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Foreign Policy

Where’s the New China-U.S.-Russia Triangle Headed?

Jun 18 , 2015

The just-concluded G7 summit passed a leaders’ declaration that condemns Chinese and Russian attempts to “change status quo” with force. It claims that G7 nations “are concerned by tensions in the East and South China Seas”, “strongly oppose the use of intimidation, coercion or force, as well as any unilateral actions that seek to change the status quo, such as large-scale land reclamation”; and it reiterates condemnation of illicit annexation of Crimea. The declaration can be read as the United States’ latest stance regarding China and Russia, which has attracted global interest: Will the U.S. take on two world powers, China and Russia in this case, simultaneously with two fists? Where will the new China-U.S.-Russia triangle be headed?



Before discussing these two questions, we have three others to answer: Has the U.S. declined? Has Russia recovered? Has China risen?

My answers to the three are neither definite “yes” or “no”. U.S. power has not declined. Only that it no longer appears that outstanding with the normal changes in relative strengths of countries in a time of peace. Russia might has seen recovery, more or less. But it is far from being comparable with the days of tsarist Russia or the former Soviet Union. Its economy grew by a meager 0.3 percent last year, and its conditions are pretty difficult under harsh sanctions by the U.S. and Europe. China is indeed on its way to rejuvenation. But it has a very long way to go before achieving modernity. Its “no. 2″ status is more hypothetical than realistic.


There is no denying that the China-U.S.-Russia triangle is an important factor affecting the strategic pattern of the contemporary world, as well as a key variable in future world order. The present China-U.S.-Russia triangle is obviously different from the China-U.S.-Soviet Union one of the 1970s. Against the Cold-War backdrop of East-West confrontation, the former triangle featured a clear structure and two opposite sides. With two parties joining hands against the third, it was a standard pattern of zero-sum gaming. With the Cold War gone and the Cool War dawning, against the background of economic globalization and political multi-polarization, the China-U.S.-Russia triangle appears more complex. Beyond contradictions and conflicts, the parties also share broad common interests, so cooperation between any two parties will not automatically be at the price of undermining the third. Though U.S.-Russia ties have nosedived to a post-Cold War nadir in the wake of the Ukraine crisis, President Obama said, “This is not another Cold War… After all, unlike the Soviet Union, Russia leads no block of nations, no global ideology. Nor does the United States, or NATO, seek any conflict with Russia.” The U.S. is rebalancing to the Asia-Pacific, and enhancing containment of China. But by and large it remains focused on prevention, and is aimed at creating a favorable “strategic environment” for the U.S. Generally speaking, there has been more cooperation and transparency and less confrontation among the parties.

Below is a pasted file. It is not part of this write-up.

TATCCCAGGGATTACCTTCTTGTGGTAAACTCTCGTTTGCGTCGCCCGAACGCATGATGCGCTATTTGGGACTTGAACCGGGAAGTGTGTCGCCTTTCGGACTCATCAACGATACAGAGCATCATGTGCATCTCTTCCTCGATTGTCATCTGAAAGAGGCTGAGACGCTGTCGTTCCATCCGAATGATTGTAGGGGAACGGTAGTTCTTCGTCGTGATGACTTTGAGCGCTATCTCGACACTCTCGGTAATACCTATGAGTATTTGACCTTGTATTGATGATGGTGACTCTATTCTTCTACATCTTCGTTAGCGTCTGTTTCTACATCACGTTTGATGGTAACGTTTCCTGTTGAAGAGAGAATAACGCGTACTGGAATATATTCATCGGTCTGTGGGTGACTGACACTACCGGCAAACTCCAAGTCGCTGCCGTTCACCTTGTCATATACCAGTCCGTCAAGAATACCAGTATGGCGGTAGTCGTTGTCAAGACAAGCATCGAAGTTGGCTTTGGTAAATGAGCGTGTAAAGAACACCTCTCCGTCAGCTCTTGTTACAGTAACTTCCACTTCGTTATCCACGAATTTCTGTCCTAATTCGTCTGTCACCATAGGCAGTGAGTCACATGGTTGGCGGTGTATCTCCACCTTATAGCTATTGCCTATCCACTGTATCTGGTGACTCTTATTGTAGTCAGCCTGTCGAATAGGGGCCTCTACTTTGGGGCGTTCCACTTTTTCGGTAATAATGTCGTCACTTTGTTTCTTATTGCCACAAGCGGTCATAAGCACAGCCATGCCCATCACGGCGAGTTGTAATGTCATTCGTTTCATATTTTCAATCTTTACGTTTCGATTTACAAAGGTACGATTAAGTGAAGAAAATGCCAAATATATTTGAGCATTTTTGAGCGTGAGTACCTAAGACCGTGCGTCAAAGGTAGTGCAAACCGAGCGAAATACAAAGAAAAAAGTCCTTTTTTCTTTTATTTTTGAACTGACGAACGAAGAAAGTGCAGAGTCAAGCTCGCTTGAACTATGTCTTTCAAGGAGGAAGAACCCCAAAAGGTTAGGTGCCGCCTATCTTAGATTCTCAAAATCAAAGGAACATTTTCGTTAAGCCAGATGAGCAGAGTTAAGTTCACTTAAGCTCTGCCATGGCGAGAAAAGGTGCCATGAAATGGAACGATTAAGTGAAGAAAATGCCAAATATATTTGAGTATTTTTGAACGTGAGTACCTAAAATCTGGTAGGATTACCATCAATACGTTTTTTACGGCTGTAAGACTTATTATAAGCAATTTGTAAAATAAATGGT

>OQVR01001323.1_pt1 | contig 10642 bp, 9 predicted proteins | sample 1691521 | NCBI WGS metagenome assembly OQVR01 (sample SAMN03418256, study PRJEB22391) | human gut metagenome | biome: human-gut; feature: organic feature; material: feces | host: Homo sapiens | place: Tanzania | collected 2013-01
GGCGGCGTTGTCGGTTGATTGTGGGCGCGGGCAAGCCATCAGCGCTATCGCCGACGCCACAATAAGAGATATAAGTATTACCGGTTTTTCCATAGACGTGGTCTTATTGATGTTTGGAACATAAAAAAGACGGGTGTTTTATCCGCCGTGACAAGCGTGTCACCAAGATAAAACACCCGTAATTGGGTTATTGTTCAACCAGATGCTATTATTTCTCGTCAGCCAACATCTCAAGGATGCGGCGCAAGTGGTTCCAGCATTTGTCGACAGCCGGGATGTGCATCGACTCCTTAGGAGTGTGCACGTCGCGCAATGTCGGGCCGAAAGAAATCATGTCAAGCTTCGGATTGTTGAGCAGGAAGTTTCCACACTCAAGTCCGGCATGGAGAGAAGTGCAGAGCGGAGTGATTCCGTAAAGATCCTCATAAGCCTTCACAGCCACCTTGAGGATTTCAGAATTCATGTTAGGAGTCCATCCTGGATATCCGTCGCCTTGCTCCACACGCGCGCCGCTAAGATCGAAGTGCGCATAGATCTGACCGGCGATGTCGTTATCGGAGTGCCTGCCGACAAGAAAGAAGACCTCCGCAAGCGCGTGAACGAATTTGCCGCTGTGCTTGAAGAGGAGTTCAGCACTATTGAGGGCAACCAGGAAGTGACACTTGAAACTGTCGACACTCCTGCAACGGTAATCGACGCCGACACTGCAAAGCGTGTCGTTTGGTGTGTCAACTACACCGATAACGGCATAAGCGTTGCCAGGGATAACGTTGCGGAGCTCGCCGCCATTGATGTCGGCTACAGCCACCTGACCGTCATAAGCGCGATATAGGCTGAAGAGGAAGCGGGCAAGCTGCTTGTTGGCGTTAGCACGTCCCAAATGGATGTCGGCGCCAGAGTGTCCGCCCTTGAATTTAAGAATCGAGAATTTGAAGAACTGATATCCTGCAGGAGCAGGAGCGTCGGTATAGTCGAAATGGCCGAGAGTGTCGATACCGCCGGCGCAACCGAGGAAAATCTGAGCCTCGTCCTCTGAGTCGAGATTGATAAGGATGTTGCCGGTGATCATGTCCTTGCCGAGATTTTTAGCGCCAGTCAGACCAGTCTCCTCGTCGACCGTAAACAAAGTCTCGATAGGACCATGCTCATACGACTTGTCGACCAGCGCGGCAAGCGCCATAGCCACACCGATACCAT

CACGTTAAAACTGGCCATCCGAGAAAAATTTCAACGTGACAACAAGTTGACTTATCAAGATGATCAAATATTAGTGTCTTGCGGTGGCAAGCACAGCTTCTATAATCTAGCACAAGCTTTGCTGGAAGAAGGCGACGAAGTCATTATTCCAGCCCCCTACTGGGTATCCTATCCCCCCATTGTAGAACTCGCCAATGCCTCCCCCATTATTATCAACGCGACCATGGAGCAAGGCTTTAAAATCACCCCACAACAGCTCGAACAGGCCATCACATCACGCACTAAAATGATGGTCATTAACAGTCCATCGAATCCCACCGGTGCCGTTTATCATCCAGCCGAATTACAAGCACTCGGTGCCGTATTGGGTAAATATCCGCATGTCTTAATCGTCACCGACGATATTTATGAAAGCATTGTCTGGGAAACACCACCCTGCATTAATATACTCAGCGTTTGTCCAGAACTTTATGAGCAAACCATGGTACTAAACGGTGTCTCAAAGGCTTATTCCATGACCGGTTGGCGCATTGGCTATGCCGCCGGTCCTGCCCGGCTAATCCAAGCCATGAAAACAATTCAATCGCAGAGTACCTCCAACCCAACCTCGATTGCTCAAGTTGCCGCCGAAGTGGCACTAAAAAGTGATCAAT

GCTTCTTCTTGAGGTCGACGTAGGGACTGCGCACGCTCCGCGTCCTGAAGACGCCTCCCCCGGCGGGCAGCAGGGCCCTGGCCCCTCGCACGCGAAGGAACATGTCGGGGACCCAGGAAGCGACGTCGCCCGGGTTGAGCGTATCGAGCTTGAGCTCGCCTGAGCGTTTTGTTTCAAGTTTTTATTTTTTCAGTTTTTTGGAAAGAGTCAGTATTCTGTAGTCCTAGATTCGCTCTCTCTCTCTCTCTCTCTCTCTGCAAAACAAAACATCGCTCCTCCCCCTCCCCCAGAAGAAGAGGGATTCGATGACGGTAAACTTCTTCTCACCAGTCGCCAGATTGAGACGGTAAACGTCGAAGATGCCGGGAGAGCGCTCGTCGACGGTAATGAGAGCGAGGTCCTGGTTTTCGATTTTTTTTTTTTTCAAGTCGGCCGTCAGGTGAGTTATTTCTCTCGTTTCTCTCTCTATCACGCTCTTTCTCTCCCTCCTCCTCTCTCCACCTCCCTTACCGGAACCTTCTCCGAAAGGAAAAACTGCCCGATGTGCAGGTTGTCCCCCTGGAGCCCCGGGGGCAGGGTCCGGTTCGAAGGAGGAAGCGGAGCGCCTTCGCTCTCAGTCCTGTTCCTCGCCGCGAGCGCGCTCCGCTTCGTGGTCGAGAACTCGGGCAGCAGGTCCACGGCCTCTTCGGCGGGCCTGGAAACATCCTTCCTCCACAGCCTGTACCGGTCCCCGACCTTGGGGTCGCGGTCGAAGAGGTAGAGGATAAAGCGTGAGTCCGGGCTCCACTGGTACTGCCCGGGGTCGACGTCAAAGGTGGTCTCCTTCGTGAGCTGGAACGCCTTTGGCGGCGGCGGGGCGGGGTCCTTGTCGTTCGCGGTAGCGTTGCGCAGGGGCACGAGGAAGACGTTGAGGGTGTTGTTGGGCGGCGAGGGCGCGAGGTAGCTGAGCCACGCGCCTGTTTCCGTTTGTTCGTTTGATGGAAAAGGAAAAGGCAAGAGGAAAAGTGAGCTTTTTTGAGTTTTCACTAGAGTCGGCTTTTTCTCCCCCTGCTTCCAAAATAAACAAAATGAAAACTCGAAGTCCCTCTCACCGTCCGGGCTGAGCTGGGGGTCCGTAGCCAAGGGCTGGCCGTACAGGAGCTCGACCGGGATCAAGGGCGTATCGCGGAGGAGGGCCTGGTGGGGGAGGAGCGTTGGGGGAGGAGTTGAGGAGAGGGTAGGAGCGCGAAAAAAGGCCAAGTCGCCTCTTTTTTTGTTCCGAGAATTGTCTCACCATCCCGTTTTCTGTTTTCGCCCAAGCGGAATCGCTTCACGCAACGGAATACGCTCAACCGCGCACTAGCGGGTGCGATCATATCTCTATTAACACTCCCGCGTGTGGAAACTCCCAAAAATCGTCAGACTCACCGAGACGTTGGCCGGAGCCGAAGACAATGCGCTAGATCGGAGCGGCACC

Now let’s return to the first two questions. Will the U.S. simultaneously take on China and Russia? In fact, in geopolitical terms, each of the three has considerable strategic depth, so much so that even if the stronger two team up against the third, there is no chance of a complete triumph, much less if any one party takes on the other two at the same time. From fanning the flames to rushing to the very forefront in the South China Sea, to ganging up with European countries in condemning and sanctioning Russia, what has it achieved? The parties eventually will have to cool tensions and work together.

Then what would be the future course of the three-nation drama? For the time being, development of the three pairs of bilateral ties in the China-U.S.-Russia triangle is unbalanced. In short, China and Russia are busy cooperating, China and the U.S. are busy coordinating and managing their volatile ties, the U.S. and Russia are busy with sanctions and counter-sanctions. In politics and national security, China-Russia ties have far outgrown China-U.S. ones; in economic and social concerns, China-U.S. relations have far outshone China-Russia ones. Given that any one country in the three is more or less in a certain partnership in some areas with the other two, “issue-specific partnership, instead of alliance” may become an outstanding feature of the China-U.S.-Russia triangle in the future. These days, the resolution of global problems and coordination of global governance are very important. But that is precisely what is lacking in the present triangle. The U.S. will remain no.1 in international affairs for a very long time. It is advisable that the U.S. be a little more democratic and respectful in dealing with the other two. This is essential for avoiding the past tragedies of major-country rivalries and blazing a new trail for major-country relations featuring mutual respect and win-win cooperation. Let the China-U.S.-Russia triangle contribute more positive energy to the international community.

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